I had the pleasure of attending the Fusion 2015 Conference in Chicago, IL on July 7th – 9th. The conference increased my understanding of the data that MAP testing yield. My most informative session was led by Dr. Nate Jensen, who is a research scientist for NWEA. The session was entitled, “RIT 101. Overall, I learned how students are assigned RIT scores. It changed my perspective of how my students performed on the assessment this past testing season. Here are some important points that I took away:

  • Students and test items are on the same scale, RIT scale.
    • Test items are given RIT score based on the Item Response Theory. NWEA embeds items on assessments that are called “test items.” These items do not count toward or against students’ scores. These items are only on an assessment to determine the RIT score they should be assigned. NWEA determines the average RIT score of students who answer the item correctly 50% of the time. For example, if students who have an average score of 230 answer a test item with 50% accuracy, then that test item is given a RIT score of 230. Scoring the item 230 tells teachers that students with a score of 230 have a 50% chance of getting this item correct. Students with a higher score are more likely to get this item correct and students with a lower score are less likely to get this item correct.
    • A student’s RIT score does not tell how many questions he answered correctly. Regardless of a student’s RIT score, they get about 50% of the questions correct. The RIT score tells the difficulty of the questions that a student can handle. Remember, students’ scores and test items are on the same scale. This lets teachers know what to students are ready to learn.
  • Score calculation is based on maximum likelihood estimation. This estimation attempts to answer the question, “What is the most likely RIT score a student who performed as he did on items he received?”
    • Students are scored on the Rasch Model,  (Rasch Unit = RIT Score), which assesses:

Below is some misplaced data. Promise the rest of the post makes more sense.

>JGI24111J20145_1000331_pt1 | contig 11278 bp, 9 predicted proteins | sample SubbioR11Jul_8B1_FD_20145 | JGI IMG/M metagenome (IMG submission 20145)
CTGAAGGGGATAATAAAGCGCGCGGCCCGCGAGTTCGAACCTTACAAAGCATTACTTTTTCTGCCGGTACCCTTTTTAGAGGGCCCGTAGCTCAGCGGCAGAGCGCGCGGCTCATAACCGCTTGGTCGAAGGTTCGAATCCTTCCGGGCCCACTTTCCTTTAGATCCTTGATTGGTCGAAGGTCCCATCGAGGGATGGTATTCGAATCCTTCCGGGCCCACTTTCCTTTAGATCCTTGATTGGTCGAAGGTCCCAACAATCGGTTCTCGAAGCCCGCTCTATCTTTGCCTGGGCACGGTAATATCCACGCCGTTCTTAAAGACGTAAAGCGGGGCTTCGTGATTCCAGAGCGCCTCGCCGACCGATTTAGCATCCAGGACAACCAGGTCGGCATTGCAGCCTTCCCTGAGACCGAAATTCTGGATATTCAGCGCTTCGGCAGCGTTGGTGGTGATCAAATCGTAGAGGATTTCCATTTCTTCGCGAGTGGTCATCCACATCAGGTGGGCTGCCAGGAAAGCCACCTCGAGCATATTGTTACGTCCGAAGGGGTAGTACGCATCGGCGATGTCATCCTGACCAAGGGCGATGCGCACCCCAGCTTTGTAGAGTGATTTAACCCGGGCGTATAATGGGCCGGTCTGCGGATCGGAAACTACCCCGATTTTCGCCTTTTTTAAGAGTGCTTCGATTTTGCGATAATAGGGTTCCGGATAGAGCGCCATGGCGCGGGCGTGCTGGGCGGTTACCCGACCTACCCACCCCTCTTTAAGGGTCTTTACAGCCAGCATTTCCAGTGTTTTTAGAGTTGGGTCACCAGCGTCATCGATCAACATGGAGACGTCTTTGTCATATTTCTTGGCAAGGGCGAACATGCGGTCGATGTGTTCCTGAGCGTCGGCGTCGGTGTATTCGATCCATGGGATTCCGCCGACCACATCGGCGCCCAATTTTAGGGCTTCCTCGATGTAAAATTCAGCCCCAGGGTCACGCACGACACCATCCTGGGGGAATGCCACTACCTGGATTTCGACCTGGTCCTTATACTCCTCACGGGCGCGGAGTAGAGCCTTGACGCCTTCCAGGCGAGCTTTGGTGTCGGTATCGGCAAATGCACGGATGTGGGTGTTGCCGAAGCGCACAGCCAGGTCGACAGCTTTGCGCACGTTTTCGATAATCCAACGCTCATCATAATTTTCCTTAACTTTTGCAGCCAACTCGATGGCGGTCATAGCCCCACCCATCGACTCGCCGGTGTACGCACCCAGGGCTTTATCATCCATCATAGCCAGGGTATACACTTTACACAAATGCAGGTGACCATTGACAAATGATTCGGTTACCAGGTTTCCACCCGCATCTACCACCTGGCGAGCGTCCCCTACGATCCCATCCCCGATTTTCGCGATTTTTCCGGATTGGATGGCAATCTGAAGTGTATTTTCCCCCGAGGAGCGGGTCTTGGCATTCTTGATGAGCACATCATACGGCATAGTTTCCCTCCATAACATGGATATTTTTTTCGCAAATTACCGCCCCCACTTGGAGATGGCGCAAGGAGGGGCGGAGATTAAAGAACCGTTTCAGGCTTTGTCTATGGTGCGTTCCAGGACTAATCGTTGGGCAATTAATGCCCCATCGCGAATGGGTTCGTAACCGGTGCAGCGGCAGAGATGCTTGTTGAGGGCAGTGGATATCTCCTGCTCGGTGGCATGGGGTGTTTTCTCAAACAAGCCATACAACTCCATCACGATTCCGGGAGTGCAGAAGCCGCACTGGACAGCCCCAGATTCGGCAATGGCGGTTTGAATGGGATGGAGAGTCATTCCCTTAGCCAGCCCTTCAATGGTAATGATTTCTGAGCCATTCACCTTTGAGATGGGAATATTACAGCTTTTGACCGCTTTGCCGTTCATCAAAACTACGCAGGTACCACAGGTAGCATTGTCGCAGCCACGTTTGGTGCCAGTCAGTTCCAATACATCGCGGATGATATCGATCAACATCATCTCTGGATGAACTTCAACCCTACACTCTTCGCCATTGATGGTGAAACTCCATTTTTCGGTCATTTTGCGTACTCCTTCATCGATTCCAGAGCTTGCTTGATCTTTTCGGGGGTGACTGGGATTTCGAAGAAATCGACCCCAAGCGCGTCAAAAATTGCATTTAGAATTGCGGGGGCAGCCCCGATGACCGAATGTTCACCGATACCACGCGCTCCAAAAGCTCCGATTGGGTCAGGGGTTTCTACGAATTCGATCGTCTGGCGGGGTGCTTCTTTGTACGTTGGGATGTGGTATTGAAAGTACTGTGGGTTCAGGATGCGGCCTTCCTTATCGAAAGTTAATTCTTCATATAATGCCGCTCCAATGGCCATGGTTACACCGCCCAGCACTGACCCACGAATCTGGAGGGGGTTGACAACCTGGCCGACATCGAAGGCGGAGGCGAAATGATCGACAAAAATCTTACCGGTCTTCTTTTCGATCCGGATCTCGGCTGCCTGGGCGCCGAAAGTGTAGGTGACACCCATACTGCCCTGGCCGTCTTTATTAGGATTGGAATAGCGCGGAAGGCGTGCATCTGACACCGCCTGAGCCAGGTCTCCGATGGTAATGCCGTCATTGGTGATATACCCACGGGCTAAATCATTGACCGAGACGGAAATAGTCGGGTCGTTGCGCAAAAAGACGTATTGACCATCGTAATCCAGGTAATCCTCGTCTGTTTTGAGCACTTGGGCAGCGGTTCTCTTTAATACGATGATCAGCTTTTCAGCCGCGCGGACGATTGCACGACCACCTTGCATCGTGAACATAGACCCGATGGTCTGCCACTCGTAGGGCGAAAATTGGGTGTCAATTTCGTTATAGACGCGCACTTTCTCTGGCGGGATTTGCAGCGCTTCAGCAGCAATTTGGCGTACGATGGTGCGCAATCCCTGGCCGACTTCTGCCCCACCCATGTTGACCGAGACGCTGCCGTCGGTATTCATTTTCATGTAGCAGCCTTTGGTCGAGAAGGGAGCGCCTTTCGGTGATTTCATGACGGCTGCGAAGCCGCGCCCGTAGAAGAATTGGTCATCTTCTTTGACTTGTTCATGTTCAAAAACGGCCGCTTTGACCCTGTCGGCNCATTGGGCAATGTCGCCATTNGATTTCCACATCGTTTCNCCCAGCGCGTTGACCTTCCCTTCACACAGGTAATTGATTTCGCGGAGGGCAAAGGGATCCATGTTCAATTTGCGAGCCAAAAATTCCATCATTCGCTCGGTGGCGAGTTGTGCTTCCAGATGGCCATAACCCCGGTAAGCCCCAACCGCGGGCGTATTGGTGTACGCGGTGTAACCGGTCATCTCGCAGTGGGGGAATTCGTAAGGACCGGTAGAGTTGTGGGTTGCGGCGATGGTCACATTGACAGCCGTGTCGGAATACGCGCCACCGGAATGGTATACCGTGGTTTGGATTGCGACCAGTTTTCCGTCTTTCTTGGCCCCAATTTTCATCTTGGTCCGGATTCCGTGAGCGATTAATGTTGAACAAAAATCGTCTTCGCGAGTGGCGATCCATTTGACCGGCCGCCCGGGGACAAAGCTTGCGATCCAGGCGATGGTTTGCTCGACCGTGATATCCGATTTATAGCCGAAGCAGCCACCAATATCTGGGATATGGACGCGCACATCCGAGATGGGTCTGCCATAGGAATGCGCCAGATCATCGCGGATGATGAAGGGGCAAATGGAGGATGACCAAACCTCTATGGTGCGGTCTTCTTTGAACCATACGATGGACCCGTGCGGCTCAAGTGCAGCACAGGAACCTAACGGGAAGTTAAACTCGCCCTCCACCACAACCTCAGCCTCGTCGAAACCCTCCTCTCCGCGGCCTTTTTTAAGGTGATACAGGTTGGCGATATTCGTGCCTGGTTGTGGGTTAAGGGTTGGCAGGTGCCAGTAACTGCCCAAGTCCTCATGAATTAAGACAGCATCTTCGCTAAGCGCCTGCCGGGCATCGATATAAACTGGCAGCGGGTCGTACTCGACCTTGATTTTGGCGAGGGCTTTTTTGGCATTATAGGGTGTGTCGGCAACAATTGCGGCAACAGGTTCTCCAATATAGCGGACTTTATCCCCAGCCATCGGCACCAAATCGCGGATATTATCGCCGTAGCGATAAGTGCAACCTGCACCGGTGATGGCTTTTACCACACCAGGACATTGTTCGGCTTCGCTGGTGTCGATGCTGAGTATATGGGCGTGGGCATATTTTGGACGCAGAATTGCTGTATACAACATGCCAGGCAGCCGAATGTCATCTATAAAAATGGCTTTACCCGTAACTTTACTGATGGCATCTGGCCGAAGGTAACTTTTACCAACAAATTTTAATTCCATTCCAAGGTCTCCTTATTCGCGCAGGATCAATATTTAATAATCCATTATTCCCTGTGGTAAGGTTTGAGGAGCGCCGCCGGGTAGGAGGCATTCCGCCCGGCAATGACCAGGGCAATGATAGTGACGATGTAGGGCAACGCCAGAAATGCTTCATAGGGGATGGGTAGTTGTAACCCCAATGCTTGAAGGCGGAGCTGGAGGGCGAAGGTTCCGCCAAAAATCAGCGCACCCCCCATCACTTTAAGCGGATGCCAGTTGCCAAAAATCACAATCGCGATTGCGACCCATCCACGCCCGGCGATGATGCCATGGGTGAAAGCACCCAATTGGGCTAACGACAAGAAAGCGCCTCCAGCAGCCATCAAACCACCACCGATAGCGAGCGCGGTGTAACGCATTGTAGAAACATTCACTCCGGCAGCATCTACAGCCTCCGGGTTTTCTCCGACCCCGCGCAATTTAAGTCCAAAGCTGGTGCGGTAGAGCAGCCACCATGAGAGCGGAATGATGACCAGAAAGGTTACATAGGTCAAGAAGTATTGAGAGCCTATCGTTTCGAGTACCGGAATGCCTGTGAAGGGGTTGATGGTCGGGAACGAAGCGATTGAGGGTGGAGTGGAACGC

• the difficulty of items that a student receives
      • how the students performed on those items
      • The score does not tell how many items a student answered correctly. Remember, everyone scores about 50% of the questions correctly.
      • A RIT score of 233 by itself is not interpretable. It only tells the difficulty level, at which students can get about 50% of the items correct, relative to the content they are being taught and what is being assessed on the test. 
    • Look at the Achievement Status and Growth Summary Report (ASG) to start interpreting data.
      • Growth Index = RIT Growth – Projected Growth
      • Don’t average growth index scores. This will lead to a misunderstanding of the data.
    • There will be new metrics for SY16.
      • Reports will be able to export to Excel now! (This is great!)
      • Comparison data will be implemented.
        • Conditional Growth Index
        • Conditional Growth Percentile
      • Growth Projection will account for the amount of instructional time between current and previous test (i.e. months/days between Fall and Winter test).
    • If you want your students’ scores to continue to increase, then use the Learning Continuum.
    • If you have students with a decline in RIT scores, then look at the following data:
      • Standard of Error – Should not be more than 3. Look at the RIT range to determine the SE. If the SE is greater than 3, then the student experienced “testing burnout.”
      • Test Duration – Should be 45 – 55 minutes. If students took less than 45, then that’s the problem; they clicked through the test.
      • Percent of Items Correct – Should be 50%. I’m not sure how teachers can get this data? I haven’t seen this on a report.

I hope this is useful for you as it is for me. Please share if you have any information related to this post.

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